In its opinion dated September 27, 2021, the Colorado Supreme Court held: “We now hold that a plaintiff’s direct negligence claims against an employer are not barred where the plaintiff does not assert vicarious liability for an employee’s negligence … the trial court specifically found that “plaintiffs state no claim for respondeat superior liability against DCBW.” Therefore, because Brown didn’t assert vicarious liability against DCBW for Long Romero’s negligence, the McHaffie Rule does not apply. Accordingly, the trial court erred in granting DCBW’s motion for partial judgment on the pleadings and dismissing Brown’s negligent hiring claim.”
Erica Murphy Brown and Steven Brown (“Brown”) sued Denver Center for Birth and Wellness (“DCBW”) for negligence and negligent hiring. Brown also sued Shari L. Long Romero, a DCBW employee and certified nurse-midwife, for wrongful death. The suit arose from the death of Brown’s child during labor at DCBW. After acknowledging vicarious liability for Long Romero’s negligence—by admitting, in its Answer, that Long Romero’s alleged acts and omissions occurred within the course and scope of her employment—DCBW moved for partial judgment on the pleadings under C.R.C.P. 12(c) on Brown’s negligent hiring claim. The trial court, citing the McHaffie Rule, granted DCBW’s motion and dismissed Brown’s negligent hiring claim—even though Brown had chosen not to assert vicarious liability for Long Romero’s negligence.
McHaffie Rule (Missouri Supreme Court)
In McHaffie, the plaintiff sustained injuries when the intoxicated driver of the car in which she was a passenger veered across the median of a freeway, hit a guardrail, and slammed into an oncoming truck. The plaintiff sued, among others, the driver of the truck and the operator-lessee of the truck. With respect to the driver of the truck, the plaintiff asserted a negligence claim. With respect to the operator-lessee, the plaintiff asserted direct negligence claims (specifically negligent hiring and supervision) and a vicarious liability claim.
The operator-lessee acknowledged vicarious liability by admitting that the driver of the truck qualified as an employee and was acting within the course and scope of his employment at the time of the collision. At trial, the plaintiff nevertheless presented evidence that the operator-lessee did not require the driver of the truck to have sufficient experience, training, testing, and medical evaluations. After the jury found the driver of the truck and the operator-lessee partially liable and apportioned fault, they appealed, arguing that the trial court should not have allowed the plaintiff to assert both vicarious liability and direct negligence claims.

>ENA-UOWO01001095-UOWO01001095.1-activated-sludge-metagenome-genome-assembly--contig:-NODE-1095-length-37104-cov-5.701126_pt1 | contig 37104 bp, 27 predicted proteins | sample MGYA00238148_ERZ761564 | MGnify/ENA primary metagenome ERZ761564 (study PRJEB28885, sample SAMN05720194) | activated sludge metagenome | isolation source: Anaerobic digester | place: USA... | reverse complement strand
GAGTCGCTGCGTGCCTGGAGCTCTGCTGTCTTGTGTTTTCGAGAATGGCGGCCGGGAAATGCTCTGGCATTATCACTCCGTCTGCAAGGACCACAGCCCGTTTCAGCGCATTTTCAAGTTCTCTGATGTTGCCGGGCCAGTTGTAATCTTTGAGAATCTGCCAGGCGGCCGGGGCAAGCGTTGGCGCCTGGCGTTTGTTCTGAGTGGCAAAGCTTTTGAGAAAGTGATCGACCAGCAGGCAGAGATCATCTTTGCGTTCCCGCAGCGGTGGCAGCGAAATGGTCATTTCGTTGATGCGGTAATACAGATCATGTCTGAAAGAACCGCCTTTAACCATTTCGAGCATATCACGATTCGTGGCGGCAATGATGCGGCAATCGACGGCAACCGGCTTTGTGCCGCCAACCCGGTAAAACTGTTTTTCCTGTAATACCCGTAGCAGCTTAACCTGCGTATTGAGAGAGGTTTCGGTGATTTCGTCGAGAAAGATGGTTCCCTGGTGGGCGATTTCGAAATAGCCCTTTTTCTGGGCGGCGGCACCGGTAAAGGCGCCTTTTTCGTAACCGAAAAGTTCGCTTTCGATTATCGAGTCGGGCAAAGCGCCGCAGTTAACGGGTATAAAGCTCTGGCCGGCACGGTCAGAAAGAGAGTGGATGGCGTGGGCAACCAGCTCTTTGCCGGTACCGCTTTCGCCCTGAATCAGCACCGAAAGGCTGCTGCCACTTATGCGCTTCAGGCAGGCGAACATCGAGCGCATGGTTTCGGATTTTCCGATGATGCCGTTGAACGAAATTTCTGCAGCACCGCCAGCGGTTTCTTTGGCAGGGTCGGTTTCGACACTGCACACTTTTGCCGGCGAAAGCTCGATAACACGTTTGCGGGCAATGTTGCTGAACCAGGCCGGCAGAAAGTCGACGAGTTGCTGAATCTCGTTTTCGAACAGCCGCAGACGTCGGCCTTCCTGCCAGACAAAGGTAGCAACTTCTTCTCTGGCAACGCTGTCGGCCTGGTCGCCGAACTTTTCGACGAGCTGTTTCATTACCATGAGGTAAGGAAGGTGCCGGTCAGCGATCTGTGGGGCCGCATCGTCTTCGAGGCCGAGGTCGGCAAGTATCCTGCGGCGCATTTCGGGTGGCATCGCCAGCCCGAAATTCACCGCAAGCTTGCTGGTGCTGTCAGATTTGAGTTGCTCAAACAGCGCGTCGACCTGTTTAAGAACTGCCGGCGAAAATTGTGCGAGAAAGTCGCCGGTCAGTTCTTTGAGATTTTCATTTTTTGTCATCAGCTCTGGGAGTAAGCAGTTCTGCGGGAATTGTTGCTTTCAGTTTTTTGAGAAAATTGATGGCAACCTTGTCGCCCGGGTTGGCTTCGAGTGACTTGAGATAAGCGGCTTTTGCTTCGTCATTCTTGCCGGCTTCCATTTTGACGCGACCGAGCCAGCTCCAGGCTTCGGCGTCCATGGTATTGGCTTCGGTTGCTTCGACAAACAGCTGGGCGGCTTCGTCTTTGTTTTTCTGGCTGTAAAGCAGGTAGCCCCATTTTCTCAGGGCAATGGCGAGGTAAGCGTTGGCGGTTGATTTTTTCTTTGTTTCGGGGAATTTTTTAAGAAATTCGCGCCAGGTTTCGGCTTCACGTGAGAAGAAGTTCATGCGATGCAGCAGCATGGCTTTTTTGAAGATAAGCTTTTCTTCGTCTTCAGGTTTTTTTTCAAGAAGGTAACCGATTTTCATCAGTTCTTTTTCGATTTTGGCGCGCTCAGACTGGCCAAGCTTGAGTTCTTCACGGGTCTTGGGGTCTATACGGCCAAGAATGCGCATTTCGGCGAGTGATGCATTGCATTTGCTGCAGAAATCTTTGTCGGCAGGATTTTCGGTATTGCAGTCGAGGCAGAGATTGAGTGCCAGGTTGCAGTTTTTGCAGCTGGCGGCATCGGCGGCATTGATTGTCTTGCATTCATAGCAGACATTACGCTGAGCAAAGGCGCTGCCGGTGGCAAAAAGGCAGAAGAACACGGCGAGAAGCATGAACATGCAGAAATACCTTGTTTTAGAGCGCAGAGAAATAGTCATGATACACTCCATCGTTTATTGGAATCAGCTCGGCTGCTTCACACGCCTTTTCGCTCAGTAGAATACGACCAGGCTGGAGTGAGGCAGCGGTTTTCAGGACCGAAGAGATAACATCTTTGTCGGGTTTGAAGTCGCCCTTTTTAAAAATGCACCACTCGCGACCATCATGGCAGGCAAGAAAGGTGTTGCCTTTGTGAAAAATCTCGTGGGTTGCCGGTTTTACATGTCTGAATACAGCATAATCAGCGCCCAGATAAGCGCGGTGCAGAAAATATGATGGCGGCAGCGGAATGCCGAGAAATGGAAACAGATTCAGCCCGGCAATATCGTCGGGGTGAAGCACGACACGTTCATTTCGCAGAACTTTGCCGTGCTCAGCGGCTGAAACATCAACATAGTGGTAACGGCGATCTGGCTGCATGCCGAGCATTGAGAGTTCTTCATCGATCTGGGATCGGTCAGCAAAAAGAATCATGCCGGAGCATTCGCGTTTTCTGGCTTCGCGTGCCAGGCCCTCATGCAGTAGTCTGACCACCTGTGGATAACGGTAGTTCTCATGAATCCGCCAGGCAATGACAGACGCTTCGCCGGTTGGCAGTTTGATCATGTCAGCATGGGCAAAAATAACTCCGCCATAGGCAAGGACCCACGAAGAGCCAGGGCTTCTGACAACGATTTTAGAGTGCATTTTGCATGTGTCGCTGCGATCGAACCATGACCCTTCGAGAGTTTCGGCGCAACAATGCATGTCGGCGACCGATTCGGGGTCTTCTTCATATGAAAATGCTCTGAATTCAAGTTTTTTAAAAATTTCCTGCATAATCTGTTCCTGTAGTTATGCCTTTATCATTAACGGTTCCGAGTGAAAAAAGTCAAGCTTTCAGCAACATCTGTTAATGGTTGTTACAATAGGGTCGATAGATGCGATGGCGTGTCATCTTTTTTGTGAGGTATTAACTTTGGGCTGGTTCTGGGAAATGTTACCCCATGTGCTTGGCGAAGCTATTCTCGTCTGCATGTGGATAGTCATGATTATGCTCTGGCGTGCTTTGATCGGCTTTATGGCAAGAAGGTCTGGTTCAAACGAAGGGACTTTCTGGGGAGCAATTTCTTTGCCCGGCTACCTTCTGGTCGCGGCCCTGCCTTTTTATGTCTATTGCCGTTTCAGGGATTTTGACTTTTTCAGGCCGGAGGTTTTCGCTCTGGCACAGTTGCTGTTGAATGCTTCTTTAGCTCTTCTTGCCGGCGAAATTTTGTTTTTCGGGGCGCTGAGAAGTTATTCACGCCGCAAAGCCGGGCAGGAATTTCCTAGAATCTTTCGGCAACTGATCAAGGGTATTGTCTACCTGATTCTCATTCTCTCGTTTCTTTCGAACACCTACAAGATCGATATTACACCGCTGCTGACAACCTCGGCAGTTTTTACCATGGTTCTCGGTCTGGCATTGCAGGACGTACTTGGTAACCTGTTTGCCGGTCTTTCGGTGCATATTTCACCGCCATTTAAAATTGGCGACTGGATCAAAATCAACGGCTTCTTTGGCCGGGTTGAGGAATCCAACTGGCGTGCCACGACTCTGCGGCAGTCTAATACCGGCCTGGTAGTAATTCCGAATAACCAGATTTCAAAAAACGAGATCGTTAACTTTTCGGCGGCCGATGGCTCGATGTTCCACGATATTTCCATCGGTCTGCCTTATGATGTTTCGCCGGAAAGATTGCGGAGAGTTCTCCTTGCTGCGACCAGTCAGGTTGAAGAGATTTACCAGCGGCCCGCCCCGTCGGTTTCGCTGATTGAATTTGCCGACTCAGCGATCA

The Missouri Supreme Court agreed, holding “once an employer has admitted respondeat superior liability for a driver’s negligence, it is improper to allow a plaintiff to proceed against the employer on any other theory of imputed liability.” The Court concludes that once the agency relationship was admitted, it was error to permit a separate assessment of fault to [the operator-lessee] based upon the ‘negligent entrustment’ or ‘negligent hiring’ theories of liability. It was also error to admit evidence on those theories.” The Mississippi Supreme Court reasoned that both vicarious liability and direct negligence claims seek to attach liability for an employee’s negligence to his or her employer, and therefore, when the employer admits vicarious liability, evidence supporting direct negligence claims proves redundant and unnecessary.
The Colorado Supreme Court subsequently adopted the McHaffie Rule in Colorado (“where an employer acknowledges vicarious liability for its employee’s negligence, a plaintiff’s direct negligence claims against the employer are barred,” expressing concern that evidence supporting direct negligence claims would prove unfairly prejudicial to the employee, especially where the employer had already acknowledged vicarious liability for the employee’s negligence). However, the Colorado Supreme Court stated that the McHaffie Rule does not apply in cases where the plaintiff chooses not to assert vicarious liability for an employee’s negligence and, instead, asserts only direct negligence claims against the employer.
The Colorado Supreme Court stated in the present case: “A plaintiff may bring direct negligence claims against an employer if she does not assert vicarious lability for an employee’s negligence—regardless of whether the employer acknowledges vicarious liability for the employee’s negligence.”
Source Brown v. Long Romero, 2021 CO 67.
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